Instagram, Facebook, Pinterest, Snapchat, Youtube, Linkedin etc etc.
The number of social media platforms ‘out there’ seems to be growing daily and can seem very overwhelming for small scale operators wanting to tell a story and build a community.
So let me give you a reprieve.
Unless you have a spare four to five hours every day to spend on social media, it’s impossible to do all the different platforms well.
The key is to decide on one (maybe two) and really do it well.
Whether it’s Instagram, Facebook or Twitter, zero in on one platform and make it work for you.
The same goes with the amount of content you are sharing. Make time to produce and share really good content rather than spreading yourself too thin putting up rushed.
A really strong post that offers your audience value or inspiration once a week will do your brand more favours than two flimsy posts a day.
How do you decide which social media platform is right for you?
Firstly, keep in mind that social media is a conversation so you need to ‘want’ to be there to really build engagement.
Because the whole point is to create networks of people with shared values and ideals who will ‘get’ you and what you do.
Think about where your talents lie and leverage them.
For example, if you have a knack for taking great pictures or just love a more visual medium, then Instagram is probably the place for you.
If you like short, sharp bursts of news and feel comfortable sharing your views in 140 characters then you should consider Twitter.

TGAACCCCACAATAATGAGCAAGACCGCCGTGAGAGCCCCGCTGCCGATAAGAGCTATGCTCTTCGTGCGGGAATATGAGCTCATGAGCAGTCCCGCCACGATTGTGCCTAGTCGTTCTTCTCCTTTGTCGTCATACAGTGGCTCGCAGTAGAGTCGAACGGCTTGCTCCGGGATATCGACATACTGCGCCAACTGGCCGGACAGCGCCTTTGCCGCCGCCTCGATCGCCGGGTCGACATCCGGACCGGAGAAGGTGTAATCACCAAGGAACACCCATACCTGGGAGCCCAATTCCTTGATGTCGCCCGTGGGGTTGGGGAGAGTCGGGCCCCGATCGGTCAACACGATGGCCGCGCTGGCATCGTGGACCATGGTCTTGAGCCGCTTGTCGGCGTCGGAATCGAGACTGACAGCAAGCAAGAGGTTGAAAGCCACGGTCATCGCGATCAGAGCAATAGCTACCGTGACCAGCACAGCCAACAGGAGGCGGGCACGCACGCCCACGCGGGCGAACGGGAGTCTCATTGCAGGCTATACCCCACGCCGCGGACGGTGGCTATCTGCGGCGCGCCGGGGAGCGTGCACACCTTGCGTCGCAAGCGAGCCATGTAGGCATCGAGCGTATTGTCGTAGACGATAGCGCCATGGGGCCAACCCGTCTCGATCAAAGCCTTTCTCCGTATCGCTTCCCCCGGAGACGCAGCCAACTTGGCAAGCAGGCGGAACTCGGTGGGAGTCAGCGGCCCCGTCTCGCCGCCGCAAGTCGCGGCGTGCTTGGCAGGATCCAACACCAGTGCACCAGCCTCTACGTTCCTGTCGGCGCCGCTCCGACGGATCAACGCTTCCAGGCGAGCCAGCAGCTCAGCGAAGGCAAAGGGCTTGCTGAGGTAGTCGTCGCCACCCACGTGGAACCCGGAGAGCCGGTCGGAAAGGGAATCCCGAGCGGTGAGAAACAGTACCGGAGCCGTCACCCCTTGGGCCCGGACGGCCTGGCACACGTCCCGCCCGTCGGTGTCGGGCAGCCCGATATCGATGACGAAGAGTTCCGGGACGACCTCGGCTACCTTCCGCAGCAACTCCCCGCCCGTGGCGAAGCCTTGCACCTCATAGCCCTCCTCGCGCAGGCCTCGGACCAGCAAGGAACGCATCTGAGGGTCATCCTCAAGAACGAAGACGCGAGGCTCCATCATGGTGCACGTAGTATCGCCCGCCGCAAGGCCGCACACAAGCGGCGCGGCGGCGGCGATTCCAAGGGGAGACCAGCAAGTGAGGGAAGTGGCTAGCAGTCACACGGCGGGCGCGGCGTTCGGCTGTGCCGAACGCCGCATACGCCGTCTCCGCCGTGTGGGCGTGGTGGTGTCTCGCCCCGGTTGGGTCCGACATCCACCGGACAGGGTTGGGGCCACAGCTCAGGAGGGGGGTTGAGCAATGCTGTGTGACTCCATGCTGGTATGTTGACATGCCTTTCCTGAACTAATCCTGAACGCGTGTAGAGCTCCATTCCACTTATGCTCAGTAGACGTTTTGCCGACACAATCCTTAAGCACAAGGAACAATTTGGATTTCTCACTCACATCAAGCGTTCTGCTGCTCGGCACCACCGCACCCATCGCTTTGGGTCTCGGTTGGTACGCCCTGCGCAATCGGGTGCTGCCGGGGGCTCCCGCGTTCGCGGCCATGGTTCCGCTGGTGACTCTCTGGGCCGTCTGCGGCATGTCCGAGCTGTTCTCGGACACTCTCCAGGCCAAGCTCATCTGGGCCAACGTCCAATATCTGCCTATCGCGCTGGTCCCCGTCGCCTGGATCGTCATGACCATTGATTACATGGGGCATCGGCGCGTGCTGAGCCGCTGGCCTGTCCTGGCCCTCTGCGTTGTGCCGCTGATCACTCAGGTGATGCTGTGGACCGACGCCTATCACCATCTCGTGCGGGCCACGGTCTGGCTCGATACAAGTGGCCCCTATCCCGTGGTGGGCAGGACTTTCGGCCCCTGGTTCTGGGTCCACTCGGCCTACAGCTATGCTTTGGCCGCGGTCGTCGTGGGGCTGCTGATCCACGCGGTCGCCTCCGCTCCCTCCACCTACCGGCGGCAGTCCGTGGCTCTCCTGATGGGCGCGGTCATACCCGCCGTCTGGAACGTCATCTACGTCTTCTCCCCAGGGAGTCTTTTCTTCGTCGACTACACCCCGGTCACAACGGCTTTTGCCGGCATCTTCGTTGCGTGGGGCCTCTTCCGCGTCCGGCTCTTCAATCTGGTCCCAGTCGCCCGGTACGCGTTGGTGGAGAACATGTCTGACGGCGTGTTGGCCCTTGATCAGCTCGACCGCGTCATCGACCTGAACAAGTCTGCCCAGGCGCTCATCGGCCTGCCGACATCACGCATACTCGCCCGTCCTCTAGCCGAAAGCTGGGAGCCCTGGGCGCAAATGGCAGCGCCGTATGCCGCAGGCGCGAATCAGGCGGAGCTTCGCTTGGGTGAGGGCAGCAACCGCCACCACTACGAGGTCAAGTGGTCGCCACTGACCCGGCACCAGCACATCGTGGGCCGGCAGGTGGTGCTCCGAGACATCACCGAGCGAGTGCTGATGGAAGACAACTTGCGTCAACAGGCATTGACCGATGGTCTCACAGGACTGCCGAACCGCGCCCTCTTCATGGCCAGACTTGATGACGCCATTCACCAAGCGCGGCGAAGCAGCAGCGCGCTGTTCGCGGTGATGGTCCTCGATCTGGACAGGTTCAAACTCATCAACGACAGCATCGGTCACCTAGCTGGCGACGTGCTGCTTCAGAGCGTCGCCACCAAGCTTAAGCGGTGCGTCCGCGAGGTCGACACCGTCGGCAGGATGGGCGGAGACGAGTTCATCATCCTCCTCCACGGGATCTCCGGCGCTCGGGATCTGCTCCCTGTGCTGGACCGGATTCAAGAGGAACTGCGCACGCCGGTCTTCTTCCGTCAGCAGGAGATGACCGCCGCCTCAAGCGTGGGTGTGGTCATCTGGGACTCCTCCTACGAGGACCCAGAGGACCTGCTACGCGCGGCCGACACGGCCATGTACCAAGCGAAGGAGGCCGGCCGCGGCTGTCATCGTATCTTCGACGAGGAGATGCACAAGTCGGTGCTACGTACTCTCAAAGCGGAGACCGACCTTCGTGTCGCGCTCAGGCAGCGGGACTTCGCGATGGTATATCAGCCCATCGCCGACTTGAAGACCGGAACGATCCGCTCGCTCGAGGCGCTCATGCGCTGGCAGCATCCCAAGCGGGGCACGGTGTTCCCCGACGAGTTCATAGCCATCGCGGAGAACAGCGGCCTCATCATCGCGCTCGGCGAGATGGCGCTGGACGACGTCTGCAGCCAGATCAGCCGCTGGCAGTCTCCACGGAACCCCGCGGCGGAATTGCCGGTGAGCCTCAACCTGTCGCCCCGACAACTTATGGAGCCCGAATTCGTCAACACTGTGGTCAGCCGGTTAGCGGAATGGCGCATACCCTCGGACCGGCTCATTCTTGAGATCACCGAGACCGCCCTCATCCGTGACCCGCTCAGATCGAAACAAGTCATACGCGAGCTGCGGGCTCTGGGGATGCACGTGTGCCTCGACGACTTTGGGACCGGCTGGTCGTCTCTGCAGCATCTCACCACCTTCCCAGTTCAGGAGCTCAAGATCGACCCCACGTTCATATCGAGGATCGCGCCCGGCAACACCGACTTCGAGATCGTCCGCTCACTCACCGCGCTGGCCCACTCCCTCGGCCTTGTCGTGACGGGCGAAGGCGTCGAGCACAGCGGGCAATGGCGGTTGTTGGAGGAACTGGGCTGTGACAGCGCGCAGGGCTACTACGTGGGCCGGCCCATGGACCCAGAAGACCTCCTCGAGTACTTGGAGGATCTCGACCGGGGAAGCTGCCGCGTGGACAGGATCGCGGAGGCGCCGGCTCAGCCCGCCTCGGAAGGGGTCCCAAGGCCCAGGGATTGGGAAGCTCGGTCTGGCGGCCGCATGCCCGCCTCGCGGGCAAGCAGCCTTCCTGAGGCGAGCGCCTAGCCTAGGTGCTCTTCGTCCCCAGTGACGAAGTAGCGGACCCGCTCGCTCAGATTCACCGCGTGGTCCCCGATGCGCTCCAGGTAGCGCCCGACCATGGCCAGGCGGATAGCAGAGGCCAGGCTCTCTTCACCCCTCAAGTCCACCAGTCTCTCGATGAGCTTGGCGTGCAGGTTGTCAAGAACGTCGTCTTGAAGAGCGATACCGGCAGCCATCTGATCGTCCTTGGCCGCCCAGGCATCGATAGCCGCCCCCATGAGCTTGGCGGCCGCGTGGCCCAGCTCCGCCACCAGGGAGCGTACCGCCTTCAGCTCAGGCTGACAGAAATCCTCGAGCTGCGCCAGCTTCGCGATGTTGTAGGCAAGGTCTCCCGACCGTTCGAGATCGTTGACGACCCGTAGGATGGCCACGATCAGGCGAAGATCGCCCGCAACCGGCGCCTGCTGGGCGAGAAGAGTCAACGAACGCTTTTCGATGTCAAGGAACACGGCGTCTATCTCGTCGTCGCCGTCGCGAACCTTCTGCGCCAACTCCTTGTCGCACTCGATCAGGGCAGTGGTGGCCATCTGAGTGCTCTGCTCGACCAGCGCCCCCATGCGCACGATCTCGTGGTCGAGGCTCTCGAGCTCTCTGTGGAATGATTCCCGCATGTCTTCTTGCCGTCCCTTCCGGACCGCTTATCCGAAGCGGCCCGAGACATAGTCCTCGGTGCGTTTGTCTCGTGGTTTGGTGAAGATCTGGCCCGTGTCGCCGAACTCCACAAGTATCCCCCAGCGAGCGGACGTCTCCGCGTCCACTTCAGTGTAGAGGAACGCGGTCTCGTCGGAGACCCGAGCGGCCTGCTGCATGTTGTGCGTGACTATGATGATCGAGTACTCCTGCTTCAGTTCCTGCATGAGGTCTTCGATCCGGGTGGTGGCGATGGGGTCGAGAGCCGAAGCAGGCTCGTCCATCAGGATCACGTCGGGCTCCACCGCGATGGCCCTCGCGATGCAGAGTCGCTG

Most people reading this column will be using or planning to use social media to tell a story about a food product they are farming or making.
In this case, I recommend you try Instagram first.
Communities build fast and strong around farmers and foodies here.
Plus Instagram is very visual and allows us to tell our stories quickly.
Facebook will always be an incredibly powerful platform too, but with the algorithm changes and sheer volume of content you are competing with, it is more difficult to achieve any kind of organic growth.
Twitter is a great platform too, but in my experience, isn’t so much a marketing tool but better for networking and staying up to date with news.
Whichever platform you choose, do these things:
- Be a resource - Be a place people go for inspiration, information and/or entertainment. Post helpful information that you know your audience will benefit from;
- Be friendly and interested;
- Be chatty - join in the conversation, start some too.
For more ideas and inspiration on growing your social media skills, sign up for Sophie’s My Open Kitchen ecourse and/or listen to the podcast at www.my-open-kitchen.com.